New book: At Home and Astray – The Domestic Dog in Victorian Britain
I recently finished reading Philip Howell’s fascinating book on dogs in Victorian Britain. I had previously enjoyed his various articles around pet cemeteries, or Flush the dog stolen on several occasions from Elizabeth Barrett Browning. This engaging book, however, is not a collection of disparate essays instead the earlier material has been refashioned into a lively and engaging read.
His provocative first page sets the tone of the book where Howell notes that despite the rhetoric of Britain supposedly being a “nation of animal lovers” the “humane” treatment of animals in Britain was seen as honoured more in the breach than the observance.
Howell’s discussion of the Battersea Dogs Home is fascinating. He analyses the different treatment of stray dogs depending upon their “value” and sees the institution as providing a service for the state by registering dogs practically for nothing. He concludes that by the late 1800s dogs had become politically countable and their owners similarly accountable to the state via mundane mechanisms such as the dog licence.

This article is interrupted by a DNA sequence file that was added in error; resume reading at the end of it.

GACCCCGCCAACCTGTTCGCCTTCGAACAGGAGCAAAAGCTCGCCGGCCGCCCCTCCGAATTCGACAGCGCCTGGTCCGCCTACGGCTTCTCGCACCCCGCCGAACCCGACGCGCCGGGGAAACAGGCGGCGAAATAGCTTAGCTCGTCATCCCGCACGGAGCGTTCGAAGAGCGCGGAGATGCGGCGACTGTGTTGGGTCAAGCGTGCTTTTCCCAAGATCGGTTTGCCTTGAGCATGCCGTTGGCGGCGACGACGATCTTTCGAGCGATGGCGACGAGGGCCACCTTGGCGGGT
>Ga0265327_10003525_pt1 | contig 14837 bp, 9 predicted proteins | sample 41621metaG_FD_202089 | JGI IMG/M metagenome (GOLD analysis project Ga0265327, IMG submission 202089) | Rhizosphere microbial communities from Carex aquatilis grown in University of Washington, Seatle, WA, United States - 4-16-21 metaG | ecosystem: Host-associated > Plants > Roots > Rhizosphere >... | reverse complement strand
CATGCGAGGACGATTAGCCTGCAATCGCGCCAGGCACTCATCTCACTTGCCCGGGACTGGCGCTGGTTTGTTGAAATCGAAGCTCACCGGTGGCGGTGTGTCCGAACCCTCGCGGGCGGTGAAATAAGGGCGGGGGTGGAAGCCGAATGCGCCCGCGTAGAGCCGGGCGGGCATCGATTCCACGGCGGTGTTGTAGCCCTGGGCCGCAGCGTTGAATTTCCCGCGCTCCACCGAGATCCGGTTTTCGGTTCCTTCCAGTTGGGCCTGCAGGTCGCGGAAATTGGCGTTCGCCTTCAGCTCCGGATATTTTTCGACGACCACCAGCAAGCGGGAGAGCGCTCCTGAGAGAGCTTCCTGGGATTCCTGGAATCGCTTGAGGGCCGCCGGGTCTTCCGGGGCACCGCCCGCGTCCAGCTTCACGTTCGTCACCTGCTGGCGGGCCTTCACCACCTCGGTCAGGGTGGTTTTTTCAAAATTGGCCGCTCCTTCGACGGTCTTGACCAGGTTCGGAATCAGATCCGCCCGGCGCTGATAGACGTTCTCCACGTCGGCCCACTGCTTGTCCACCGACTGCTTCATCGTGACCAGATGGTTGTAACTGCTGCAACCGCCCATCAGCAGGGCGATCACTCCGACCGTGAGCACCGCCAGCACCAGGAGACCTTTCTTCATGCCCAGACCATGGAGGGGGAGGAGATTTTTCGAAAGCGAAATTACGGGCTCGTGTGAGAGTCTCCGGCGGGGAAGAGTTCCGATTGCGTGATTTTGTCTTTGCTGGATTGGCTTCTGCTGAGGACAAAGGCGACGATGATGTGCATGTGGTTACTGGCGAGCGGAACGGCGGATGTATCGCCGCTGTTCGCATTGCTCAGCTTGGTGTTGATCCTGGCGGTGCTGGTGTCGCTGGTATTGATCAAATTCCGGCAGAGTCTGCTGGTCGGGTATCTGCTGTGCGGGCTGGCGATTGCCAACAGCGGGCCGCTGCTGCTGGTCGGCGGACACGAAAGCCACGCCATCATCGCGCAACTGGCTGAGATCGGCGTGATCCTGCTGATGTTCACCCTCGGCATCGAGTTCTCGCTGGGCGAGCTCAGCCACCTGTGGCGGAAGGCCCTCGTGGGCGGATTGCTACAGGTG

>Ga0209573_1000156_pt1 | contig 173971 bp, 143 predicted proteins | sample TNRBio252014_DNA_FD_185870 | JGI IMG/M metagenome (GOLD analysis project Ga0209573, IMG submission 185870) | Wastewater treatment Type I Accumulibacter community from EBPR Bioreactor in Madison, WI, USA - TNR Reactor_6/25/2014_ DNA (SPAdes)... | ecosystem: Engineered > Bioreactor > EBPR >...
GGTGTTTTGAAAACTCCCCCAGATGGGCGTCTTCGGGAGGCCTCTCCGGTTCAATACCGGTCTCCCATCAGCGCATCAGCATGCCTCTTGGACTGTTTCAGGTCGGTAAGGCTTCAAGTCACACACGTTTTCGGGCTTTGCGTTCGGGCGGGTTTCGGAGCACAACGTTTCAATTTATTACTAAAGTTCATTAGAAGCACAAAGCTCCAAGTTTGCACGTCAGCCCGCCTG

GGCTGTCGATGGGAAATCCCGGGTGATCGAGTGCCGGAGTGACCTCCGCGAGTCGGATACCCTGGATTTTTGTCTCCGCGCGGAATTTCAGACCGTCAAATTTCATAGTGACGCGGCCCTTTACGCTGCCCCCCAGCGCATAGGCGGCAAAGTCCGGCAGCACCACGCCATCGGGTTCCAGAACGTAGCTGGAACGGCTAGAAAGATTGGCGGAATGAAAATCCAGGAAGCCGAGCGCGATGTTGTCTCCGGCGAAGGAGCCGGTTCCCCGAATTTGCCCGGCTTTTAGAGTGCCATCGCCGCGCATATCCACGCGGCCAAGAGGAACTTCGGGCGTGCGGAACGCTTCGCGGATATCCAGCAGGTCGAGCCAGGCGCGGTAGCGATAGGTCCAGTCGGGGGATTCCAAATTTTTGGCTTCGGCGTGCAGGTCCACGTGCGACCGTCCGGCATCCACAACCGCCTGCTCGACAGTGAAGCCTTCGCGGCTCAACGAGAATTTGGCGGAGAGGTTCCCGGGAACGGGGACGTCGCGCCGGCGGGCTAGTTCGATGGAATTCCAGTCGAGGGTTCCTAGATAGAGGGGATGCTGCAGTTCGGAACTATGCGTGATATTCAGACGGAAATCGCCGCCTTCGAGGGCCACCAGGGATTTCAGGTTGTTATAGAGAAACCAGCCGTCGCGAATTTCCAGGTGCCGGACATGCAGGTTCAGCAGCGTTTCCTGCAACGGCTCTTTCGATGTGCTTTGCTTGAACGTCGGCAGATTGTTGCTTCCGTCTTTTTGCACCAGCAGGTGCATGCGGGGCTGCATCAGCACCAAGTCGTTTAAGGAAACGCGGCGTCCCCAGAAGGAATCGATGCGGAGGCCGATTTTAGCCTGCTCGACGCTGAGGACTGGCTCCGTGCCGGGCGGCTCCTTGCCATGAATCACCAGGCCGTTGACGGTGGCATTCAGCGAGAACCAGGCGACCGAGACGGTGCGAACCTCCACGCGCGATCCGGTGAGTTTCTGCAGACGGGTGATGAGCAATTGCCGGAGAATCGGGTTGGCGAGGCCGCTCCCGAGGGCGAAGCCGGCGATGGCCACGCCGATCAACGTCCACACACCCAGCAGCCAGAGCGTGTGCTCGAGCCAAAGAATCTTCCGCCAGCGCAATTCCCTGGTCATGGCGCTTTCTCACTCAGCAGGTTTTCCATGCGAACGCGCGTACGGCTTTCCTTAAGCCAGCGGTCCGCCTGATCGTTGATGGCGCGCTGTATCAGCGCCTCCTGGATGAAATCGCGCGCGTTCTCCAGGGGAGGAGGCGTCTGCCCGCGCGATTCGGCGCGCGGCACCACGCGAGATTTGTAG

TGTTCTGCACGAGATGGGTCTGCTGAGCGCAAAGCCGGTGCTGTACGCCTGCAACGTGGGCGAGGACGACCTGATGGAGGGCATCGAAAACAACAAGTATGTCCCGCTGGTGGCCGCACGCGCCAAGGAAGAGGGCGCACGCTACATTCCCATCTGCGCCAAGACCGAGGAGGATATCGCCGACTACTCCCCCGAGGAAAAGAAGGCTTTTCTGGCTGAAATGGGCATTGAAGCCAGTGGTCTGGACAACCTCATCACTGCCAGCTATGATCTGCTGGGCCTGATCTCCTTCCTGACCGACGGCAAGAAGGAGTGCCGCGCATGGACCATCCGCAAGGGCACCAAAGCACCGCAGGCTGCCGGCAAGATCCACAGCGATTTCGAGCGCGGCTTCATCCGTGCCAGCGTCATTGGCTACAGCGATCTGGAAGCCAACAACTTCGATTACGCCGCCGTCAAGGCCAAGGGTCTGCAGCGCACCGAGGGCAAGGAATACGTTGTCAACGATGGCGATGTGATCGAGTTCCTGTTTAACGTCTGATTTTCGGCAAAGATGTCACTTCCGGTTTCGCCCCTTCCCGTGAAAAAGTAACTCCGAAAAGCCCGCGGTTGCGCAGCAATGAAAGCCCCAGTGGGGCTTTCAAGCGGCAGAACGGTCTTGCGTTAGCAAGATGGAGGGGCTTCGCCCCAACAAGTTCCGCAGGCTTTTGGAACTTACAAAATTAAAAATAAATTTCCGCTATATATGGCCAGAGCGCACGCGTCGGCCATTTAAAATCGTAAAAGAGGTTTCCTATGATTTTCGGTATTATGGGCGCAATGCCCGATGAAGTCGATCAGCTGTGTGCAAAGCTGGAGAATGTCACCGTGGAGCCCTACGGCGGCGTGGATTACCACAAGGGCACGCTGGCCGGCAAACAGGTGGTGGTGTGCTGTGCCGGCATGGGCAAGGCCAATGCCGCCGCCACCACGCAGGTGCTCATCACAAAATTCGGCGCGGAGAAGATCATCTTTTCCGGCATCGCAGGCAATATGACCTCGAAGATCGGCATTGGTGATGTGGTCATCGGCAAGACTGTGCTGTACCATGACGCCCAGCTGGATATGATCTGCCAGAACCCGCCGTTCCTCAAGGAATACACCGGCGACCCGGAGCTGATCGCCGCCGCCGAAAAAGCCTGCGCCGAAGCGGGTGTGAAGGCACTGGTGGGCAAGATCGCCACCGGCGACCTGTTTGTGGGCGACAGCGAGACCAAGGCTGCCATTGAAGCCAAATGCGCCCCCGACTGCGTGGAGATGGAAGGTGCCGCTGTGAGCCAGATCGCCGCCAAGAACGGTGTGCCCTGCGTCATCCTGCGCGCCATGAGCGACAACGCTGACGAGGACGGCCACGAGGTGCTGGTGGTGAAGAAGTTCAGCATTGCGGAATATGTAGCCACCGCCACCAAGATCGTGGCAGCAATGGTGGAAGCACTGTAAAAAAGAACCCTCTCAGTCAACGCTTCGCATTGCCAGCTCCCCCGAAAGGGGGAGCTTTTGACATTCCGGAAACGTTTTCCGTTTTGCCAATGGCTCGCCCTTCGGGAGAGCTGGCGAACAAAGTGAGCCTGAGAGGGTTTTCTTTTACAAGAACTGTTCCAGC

As a historical geographer Howell is particular engaged with idea of space, writing of the “entwined geographies of human and nonhuman worlds.” However, although the book is theoretically informed it is above all readable. This is not a mere monograph trotted out to comply with the constraints of the university funding regime. True I did stick post-it notes on various pages I wanted to remember but I did read it in bed. For me this is one of the highest praises I can give to a book. It currently is only available in hardback. I hope that the University of Virginia Press prints a paperback version soon since it deserves a wide readership: not only of dog lovers but of those interested in the broad cultural history of Britain.